Wednesday, January 19, 2011
Carrying a Secret in My Heart.
I just finished reading Carrying a Secret in My Heart, and thought I should post some quotes here. I always enjoy saving quotes, because reading them one year later is always a fun reminder of what I liked about a certain book. However, I have realized that when I write down quotes on old-fashioned pieces of paper I just lose them ;)
I chose a couple of quotes from the chapter dealing with the 1956 revolutionaries' children's opinions of their father's actions and of the return from prison. All of the interviewed children have fathers that were either thrown in prison as a consequence of their participation in the events or by being there by accident, or who were executed. The women who participated were either too young to have children or too old, and very few were executed.
"I cannot feed proud about it because such pride involves spending 10 or 15 years in prison for the ideal of 1956 and getting away with it. But what can I say? I lost my father, and my mother had to suffer twice as much as other women. That's really something to be proud of!" (Ferenc Z.)
"After I learned that my father had been executed I was really ashamed. If he had been executed he must have committed some horrendous crime. If someone is given a sentence like that, he must be guilty or something terrible. Even later on I didn't see him as a hero or as someone who had changed history, but as someone who had abandoned his family." (Katalin Földesi)
"There was a photograph of my father on the desk, but it only showed his face. And when my grandmother said that if daddy came home he would teach me to ride a bicycle and to swim I suddenly burst out crying: 'How will he play with me when he hasn't got any legs?'" (Krisztina Lukách)
"When we went on holiday I spent the whole time sitting on a tree waiting for my father. I became a past master at waiting. But no one could tell me when he would come back. Nor did they realize that they should have told me that we would be informed in advance when he was coming back. They should have said something at least to stop me being permanently on the lookout for him." (Zsuzsa Mérei)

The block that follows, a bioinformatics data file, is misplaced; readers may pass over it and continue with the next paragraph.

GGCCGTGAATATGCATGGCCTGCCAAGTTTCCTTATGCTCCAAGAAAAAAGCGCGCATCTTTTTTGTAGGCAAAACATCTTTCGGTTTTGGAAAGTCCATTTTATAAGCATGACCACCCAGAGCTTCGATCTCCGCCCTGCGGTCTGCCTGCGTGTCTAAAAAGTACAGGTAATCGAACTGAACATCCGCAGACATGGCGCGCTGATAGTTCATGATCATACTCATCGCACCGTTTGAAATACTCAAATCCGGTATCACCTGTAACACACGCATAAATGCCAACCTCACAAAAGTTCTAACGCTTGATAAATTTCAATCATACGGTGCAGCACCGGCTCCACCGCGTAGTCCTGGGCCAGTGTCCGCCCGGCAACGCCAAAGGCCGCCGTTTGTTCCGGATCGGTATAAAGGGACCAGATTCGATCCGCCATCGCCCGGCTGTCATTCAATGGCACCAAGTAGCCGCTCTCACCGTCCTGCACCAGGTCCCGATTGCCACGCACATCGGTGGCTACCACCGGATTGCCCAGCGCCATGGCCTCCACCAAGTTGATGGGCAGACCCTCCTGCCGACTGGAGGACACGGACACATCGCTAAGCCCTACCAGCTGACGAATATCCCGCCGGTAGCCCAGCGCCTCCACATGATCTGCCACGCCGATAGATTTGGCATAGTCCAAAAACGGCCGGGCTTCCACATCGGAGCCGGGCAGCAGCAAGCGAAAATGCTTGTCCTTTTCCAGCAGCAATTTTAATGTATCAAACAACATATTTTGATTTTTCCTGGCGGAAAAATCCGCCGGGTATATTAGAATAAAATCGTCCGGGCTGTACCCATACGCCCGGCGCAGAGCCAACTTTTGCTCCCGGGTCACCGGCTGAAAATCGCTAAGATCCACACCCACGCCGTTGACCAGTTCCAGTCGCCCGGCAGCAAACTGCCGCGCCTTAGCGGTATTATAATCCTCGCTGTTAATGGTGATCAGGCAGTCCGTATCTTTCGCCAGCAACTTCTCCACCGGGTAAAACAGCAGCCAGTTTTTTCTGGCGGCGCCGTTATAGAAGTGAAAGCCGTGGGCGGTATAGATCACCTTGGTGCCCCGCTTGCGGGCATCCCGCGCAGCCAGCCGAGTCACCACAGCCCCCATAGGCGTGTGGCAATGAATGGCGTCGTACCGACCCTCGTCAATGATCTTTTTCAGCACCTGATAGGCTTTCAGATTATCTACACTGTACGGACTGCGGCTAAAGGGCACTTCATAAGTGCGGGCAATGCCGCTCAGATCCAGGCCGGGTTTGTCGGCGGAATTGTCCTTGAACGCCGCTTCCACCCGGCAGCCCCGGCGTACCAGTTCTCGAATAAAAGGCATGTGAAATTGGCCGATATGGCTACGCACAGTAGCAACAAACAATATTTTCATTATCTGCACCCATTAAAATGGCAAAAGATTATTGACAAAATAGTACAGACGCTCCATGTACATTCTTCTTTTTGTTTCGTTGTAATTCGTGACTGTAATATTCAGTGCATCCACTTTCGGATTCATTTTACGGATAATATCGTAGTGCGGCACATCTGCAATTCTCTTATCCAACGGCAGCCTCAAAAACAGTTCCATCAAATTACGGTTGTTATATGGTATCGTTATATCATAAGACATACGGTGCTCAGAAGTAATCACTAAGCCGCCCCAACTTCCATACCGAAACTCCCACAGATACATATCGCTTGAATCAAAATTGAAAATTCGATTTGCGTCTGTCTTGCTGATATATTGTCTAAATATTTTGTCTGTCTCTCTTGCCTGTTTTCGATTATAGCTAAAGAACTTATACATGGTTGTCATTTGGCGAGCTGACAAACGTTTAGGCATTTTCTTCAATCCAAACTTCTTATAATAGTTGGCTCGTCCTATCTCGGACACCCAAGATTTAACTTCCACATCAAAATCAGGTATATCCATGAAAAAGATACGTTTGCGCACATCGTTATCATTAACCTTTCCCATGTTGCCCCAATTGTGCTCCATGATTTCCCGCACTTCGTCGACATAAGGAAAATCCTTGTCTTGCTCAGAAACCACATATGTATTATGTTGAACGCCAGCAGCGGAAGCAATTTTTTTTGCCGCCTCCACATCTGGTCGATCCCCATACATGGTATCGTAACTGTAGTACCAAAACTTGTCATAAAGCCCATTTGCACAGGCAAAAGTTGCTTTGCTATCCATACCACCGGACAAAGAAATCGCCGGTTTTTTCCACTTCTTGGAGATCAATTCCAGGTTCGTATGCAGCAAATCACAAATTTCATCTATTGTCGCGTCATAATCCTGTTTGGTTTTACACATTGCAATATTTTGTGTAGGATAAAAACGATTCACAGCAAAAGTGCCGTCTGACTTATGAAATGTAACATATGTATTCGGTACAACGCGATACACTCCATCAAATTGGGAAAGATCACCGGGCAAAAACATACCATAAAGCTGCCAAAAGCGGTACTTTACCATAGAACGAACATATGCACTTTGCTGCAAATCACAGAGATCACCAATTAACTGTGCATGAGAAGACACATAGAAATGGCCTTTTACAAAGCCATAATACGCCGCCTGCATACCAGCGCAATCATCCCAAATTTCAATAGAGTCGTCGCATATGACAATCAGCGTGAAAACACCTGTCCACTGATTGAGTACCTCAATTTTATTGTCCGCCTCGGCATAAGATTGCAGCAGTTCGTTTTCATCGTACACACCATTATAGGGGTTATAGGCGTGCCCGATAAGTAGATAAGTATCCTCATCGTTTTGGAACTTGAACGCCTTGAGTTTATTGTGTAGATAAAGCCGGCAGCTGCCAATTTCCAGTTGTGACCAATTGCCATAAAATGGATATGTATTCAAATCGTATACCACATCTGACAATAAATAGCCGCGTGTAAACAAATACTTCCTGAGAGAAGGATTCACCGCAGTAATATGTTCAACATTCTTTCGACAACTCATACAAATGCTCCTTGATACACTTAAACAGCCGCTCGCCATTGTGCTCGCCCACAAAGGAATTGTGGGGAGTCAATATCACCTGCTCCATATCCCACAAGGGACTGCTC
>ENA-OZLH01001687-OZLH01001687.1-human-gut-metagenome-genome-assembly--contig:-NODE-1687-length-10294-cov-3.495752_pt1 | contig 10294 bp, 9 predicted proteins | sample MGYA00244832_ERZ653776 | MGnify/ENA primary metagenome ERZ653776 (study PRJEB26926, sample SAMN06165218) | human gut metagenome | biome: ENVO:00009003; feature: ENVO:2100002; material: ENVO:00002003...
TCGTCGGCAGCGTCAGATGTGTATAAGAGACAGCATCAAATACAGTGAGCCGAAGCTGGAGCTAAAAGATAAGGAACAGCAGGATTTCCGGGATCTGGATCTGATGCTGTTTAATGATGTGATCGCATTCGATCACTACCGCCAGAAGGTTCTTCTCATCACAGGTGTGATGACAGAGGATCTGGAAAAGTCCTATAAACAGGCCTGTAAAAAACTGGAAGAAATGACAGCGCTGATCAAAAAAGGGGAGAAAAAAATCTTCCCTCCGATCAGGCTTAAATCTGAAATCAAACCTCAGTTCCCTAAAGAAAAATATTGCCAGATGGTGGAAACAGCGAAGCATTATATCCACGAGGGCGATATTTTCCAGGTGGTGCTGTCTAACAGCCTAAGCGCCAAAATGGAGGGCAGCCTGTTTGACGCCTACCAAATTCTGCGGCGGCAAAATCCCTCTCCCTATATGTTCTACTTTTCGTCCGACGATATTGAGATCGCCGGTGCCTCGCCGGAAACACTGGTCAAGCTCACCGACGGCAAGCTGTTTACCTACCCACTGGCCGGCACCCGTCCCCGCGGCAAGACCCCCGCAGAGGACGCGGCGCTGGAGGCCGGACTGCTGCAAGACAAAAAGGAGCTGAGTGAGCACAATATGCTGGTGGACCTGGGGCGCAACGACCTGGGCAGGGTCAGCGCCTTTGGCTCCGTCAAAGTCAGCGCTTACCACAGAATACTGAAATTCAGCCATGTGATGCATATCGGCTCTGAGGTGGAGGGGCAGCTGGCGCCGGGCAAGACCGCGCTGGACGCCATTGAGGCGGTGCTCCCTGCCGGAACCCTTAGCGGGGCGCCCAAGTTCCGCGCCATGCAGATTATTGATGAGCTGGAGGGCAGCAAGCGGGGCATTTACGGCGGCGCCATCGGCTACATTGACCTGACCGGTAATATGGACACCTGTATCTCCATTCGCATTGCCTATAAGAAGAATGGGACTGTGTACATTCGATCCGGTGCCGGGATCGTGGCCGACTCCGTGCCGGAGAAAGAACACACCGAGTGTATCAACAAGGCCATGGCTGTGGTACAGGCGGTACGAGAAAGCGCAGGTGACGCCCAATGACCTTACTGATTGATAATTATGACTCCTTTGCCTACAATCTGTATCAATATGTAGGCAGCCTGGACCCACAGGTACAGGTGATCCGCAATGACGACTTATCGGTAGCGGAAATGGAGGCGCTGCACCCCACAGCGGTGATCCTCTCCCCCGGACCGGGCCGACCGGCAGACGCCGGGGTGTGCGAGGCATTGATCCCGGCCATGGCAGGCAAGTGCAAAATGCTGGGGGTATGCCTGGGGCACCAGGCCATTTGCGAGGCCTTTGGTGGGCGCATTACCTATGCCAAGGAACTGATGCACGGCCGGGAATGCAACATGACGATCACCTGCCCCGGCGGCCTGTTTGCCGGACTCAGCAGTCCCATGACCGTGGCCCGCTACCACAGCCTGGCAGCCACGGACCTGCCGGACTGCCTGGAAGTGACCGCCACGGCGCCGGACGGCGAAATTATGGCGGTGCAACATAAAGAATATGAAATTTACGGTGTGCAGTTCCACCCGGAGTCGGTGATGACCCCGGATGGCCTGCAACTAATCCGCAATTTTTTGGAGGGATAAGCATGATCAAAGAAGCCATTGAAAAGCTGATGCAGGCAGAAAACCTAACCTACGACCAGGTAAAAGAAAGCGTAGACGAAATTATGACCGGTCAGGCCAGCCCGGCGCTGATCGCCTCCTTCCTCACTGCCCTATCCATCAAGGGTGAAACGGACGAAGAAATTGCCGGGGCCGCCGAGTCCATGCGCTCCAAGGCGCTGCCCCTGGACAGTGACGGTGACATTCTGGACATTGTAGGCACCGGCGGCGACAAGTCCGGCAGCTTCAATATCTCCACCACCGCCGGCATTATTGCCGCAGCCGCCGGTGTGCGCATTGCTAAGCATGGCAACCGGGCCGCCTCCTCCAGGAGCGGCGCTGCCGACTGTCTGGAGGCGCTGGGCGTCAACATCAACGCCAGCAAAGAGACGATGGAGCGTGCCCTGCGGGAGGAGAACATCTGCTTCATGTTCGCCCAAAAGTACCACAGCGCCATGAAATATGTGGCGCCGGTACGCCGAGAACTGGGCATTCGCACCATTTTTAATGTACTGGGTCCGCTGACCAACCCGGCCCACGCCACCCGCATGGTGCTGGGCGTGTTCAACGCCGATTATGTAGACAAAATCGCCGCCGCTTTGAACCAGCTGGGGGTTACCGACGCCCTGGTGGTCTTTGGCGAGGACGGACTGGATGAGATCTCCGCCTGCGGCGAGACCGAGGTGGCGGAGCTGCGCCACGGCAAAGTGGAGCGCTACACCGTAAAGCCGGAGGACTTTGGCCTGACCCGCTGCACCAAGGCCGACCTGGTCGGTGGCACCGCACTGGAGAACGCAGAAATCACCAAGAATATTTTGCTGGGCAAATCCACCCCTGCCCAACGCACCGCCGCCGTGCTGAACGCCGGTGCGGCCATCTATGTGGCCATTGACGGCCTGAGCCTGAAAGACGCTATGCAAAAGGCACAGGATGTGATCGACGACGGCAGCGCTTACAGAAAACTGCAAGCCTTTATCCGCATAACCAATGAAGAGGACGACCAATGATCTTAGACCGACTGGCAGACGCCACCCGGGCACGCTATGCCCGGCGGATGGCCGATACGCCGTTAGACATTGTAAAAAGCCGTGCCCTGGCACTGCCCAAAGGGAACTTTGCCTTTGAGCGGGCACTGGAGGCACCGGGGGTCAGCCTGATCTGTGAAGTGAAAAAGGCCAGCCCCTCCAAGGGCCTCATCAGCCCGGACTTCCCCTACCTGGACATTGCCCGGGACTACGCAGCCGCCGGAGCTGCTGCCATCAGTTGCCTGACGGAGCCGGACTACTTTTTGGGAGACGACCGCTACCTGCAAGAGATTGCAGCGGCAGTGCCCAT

"I remember being afraid when we talked about him coming home. I was apprehensive, partly because we got along so well at home and partly because I have come across many bad fathers. Another reason was that in the end I had no idea what kind of person daddy was. Of course, mom always loved talking about him and it was clear that she loved him a great deal and wanted him home. But in reality I still didn't know what kind of man he was. I was afraid that someone would somehow upset my world. Mom, for example, never smacked me. As far as I knew fathers smacked their children. I was afraid that a man would come who would start hitting me. But it soon turned out that he was a really nice bloke." (Péter Zsámboki)
"My mom's nerves gave out completely. She cried all the time and it was very hard for us. Then she got all kinds of illnesses and had some serious operations. The doctor said it was all due to her nerves. She suffered a great deal. She was always afraid and always sick and we were always having to run to the phone to call the doctor. On many occasions when mom was in hospital we three children were left alone and I had to look after the little ones. Then I got an ulcer and I was taken to hospital several times." (Jószef Andi)